Several mileage signs along westbound Interstate 10 in Pinal County show the interchange with Interstate 8 as a destination point on mileage signs. This is the last of those mileage signs, about three miles east of the transition ramp to Interstate 8 westbound. Photo taken 01/17/05.
Interstate 8 travels west through southwestern Arizona en route to California's Imperial Valley and San Diego on the coast. Interstate 10 turns northwest at this interchange so that it can connect to Phoenix, Chuckwalla Valley, Coachella Valley, and ultimately the Los Angeles Basin. Photo taken 01/17/05.
Westbound Interstate 10 westbound approaches Exit 200/Sunland Gin Road and Exit 199/Interstate 8 westbound. A third panel is displayed on this sign bridge portraying Interstate 8 as the preferred route for traffic bound for metropolitan Los Angeles, California. These signs were placed sometime between 2003 and 2005. Note the use of the Arizona state name in the Interstate shields. Photo taken 01/17/05.
Westbound Interstate 10 at Exit 200/Sunland Gin Road to Arizona City. One half mile is all that separates Interstate 10 from its split with Interstate 8 west. Interstate 8 only siphons about 3,500 vehicles a day from Interstate 10 westbound. Photo taken 01/17/05.
The westbound beginning of Interstate 8 from Interstate 10 west. in 2003, the next interchange was Exit 198 with Arizona 84 to Case Grande. This state highway was decommissioned, and it is now signed as Jimmie Kerr Boulevard. Jimmie Kerr Boulevard travels through the nearby town, connecting to Arizona 84. Arizona 84 continues west from there, ending up at Exit 151 of Interstate 8 about 27 miles to the west. A second bypass route alternative sign for Interstate 10 via Interstate 8 and Arizona 85 (accessible from Interstate 8 Exit 119) is also posted here. To the right is a sign bridge on the Interstate 10 westbound on-ramp from Sunland Gin Road (see photos below for additional coverage). Photos taken 01/01/03 and 01/17/05.
Perspective from Interstate 10 east
Interstate 8 is a destination city on this mileage sign on Interstate 10 eastbound. This assembly can be found just past the Exit 167 interchange with Riggs Road at Sun Lakes. Photo taken by Marc Welby (10/00).
Interstate 10 mileage sign, three miles west of Interstate 8. This guide sign is posted south of the Exit 194 interchange with Arizona 287. Interstate 10 travels in a north-south fashion through this stretch, turning back toward the east after the Interstate 8 junction. Photo taken 01/17/05.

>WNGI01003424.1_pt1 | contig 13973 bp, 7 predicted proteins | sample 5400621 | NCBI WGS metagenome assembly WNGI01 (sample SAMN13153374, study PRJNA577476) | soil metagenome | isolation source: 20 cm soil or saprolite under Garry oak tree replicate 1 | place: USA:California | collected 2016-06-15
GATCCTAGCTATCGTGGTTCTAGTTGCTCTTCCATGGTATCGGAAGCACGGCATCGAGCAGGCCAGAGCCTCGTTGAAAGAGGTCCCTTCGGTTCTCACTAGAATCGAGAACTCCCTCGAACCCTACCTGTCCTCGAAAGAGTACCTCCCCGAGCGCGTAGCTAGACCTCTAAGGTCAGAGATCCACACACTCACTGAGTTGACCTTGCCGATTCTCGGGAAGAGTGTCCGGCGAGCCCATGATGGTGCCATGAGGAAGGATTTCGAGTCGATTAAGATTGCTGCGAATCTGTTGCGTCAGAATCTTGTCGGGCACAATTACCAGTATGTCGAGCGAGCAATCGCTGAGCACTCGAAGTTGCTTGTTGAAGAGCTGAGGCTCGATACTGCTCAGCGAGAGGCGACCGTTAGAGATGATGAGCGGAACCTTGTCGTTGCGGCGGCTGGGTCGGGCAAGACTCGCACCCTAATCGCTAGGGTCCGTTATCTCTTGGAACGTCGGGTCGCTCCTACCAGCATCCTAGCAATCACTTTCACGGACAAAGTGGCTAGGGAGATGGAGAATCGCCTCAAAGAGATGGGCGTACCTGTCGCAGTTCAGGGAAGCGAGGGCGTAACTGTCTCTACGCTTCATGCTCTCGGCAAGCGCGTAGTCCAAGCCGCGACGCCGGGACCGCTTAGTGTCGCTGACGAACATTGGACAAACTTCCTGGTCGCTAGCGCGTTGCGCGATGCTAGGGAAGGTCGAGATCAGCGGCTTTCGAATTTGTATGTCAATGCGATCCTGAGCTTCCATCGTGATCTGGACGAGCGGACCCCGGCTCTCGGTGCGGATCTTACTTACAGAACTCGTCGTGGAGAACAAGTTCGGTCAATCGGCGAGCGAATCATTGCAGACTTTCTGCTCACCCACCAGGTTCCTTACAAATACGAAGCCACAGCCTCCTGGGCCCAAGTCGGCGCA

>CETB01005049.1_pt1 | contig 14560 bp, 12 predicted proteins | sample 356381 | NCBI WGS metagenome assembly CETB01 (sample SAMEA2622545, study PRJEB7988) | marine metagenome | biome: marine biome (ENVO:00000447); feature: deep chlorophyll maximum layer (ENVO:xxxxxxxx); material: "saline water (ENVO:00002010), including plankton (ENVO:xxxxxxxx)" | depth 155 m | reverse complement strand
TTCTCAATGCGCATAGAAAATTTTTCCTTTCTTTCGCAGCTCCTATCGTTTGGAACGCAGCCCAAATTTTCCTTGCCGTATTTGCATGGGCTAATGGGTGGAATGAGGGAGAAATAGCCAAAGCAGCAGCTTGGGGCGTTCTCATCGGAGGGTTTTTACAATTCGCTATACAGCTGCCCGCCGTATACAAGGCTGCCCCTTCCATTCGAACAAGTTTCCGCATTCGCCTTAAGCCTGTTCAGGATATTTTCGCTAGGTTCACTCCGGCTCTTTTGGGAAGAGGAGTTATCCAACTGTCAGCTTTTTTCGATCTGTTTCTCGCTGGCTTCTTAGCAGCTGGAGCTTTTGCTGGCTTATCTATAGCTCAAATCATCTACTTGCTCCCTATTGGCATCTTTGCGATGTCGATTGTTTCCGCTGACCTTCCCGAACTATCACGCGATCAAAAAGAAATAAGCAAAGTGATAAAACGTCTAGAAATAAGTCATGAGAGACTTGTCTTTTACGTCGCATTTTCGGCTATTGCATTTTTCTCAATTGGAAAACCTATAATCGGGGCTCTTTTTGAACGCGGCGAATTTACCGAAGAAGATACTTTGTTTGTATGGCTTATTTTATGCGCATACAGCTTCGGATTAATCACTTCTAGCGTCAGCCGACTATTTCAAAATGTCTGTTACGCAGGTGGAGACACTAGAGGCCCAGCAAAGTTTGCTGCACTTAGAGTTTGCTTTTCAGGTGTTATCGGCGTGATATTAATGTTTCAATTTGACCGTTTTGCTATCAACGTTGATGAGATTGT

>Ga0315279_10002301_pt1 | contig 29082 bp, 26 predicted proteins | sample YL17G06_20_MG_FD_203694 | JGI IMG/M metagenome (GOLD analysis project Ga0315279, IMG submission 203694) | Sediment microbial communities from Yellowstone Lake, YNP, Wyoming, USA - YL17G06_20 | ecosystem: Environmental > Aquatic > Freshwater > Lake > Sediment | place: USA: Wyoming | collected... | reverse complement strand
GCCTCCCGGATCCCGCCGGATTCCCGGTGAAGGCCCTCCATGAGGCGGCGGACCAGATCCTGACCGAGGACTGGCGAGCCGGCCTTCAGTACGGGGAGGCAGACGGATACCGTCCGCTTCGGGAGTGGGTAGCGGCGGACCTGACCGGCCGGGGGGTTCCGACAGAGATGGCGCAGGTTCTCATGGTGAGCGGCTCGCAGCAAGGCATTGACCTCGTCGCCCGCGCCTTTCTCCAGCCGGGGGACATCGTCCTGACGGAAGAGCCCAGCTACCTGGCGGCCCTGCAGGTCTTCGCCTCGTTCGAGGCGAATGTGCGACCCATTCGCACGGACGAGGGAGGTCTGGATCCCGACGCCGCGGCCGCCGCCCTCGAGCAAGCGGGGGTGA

The first guide sign for Exit 199/Interstate 8 west on Interstate 10 east. Ahead is the Exit 198 diamond interchange with Jimmie Kerr Boulevard (Arizona 84). This is one of two Interstate 10 interchanges to serve the town of Casa Grande. Photo taken 01/17/05.
Exit 198 departs for Jimmie Kerr Boulevard (Arizona 84) along Interstate 10 eastbound. The Interstate 8 merge onto Interstate 10 east occurs in just one mile. Photo taken 01/17/05.
Interstate 10 at the Exit 198 interchange for Arizona 84 15 years prior. A few notable changes on the sign bridge depicted above include: (1) there are no exit numbers; (2) the Arizona 84 Case Grande-Eloy sign has been changed to reflect that this highway is now known as Jimmie Kerr Boulevard; (3) the Interstate 10 pull-through panel is replaced with an Exit 200 sign; (4) Yuma is listed as a second control city for Interstate 8; and (5) the sign lighting fixtures were below the signs instead of above. Photo taken by Michael Summa (1988).
0.25 mile overhead for Exit 199/Interstate 8 west. This assembly is posted just past the merge of Arizona 84 traffic onto Interstate 10 from Jimmie Kerr Boulevard. Photo taken 01/17/05.
The westbound beginning of Interstate 8 from Interstate 10 east. Interstate 8 will not encounter its first Interstate Junction for 341 miles, when it reaches Interstate 15 within the city of San Diego, California. Photo taken 01/17/05.
Traffic from eastbound Interstate 8 merges onto the much busier eastbound Interstate 10 from this on-ramp. Photo taken 01/17/05.
Perspective from nearby Interstate 10 interchanges
These signs are located at the Sunland Gin Road on-ramp (Exit 200). The Exit 199 gore point sign visible to the lower left represents the Interstate 10/Interstate 8 split. Since Sunland Gin Road is too close to the Interstate 8 interchange for a regular diamond interchange on-ramp, it required a loop ramp instead. Situated nearby this interchange is a large truck stop facility. The loop ramp generated some difficulties for semis utilizing the ramp to return to Interstate 10. To remedy this situation, a new ramp was built. The new configuration splits with one ramp joining the Interstate 10 to 8 trumpet ramp while the other ramp bypasses the Interstate 8/Interstate 10 interchange altogether, merging with the mainline to the northwest. See the next photograph for the shield assembly pictured in the background. Photo taken by Marc Welby (10/00); thanks to Alan Hamilton for additional commentary.
Interstate 8 and Interstate 10 Arizona shields at the Sunland Gin Road ramp split. The overpass in the background is the Interstate 8 mainline beginning. Photo taken by Marc Welby (10/00).
Interstate 8 and 10 Arizona shield assembly at one of the Casa Grande interchanges to the northwest of the terminus. Photo taken by Marc Welby (10/00).


  1. California Celebrates 50 Years of the Interstate Highway System by Caltrans (California Department of Transportation).

Page Updated July 7, 2015.